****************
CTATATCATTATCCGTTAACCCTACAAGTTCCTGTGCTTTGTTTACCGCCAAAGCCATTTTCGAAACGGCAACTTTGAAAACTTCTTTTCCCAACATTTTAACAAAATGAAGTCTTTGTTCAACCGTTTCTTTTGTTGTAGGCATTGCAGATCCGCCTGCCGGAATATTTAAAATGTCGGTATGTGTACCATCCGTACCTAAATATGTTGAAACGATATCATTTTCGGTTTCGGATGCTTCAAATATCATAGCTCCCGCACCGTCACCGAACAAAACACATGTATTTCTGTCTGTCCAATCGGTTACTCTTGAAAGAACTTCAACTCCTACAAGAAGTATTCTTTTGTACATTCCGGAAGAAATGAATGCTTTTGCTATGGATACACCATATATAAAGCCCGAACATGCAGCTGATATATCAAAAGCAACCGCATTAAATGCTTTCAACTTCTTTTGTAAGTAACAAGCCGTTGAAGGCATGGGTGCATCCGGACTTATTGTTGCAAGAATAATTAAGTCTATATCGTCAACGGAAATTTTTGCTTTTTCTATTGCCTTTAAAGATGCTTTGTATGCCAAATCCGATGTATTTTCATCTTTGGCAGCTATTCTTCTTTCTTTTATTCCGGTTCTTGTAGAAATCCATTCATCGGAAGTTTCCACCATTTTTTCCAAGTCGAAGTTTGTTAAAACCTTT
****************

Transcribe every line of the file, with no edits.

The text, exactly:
CTATATCATTATCCGTTAACCCTACAAGTTCCTGTGCTTTGTTTACCGCCAAAGCCATTTTCGAAACGGCAACTTTGAAAACTTCTTTTCCCAACATTTTAACAAAATGAAGTCTTTGTTCAACCGTTTCTTTTGTTGTAGGCATTGCAGATCCGCCTGCCGGAATATTTAAAATGTCGGTATGTGTACCATCCGTACCTAAATATGTTGAAACGATATCATTTTCGGTTTCGGATGCTTCAAATATCATAGCTCCCGCACCGTCACCGAACAAAACACATGTATTTCTGTCTGTCCAATCGGTTACTCTTGAAAGAACTTCAACTCCTACAAGAAGTATTCTTTTGTACATTCCGGAAGAAATGAATGCTTTTGCTATGGATACACCATATATAAAGCCCGAACATGCAGCTGATATATCAAAAGCAACCGCATTAAATGCTTTCAACTTCTTTTGTAAGTAACAAGCCGTTGAAGGCATGGGTGCATCCGGACTTATTGTTGCAAGAATAATTAAGTCTATATCGTCAACGGAAATTTTTGCTTTTTCTATTGCCTTTAAAGATGCTTTGTATGCCAAATCCGATGTATTTTCATCTTTGGCAGCTATTCTTCTTTCTTTTATTCCGGTTCTTGTAGAAATCCATTCATCGGAAGTTTCCACCATTTTTTCCAAGTCGAAGTTTGTTAAAACCTTT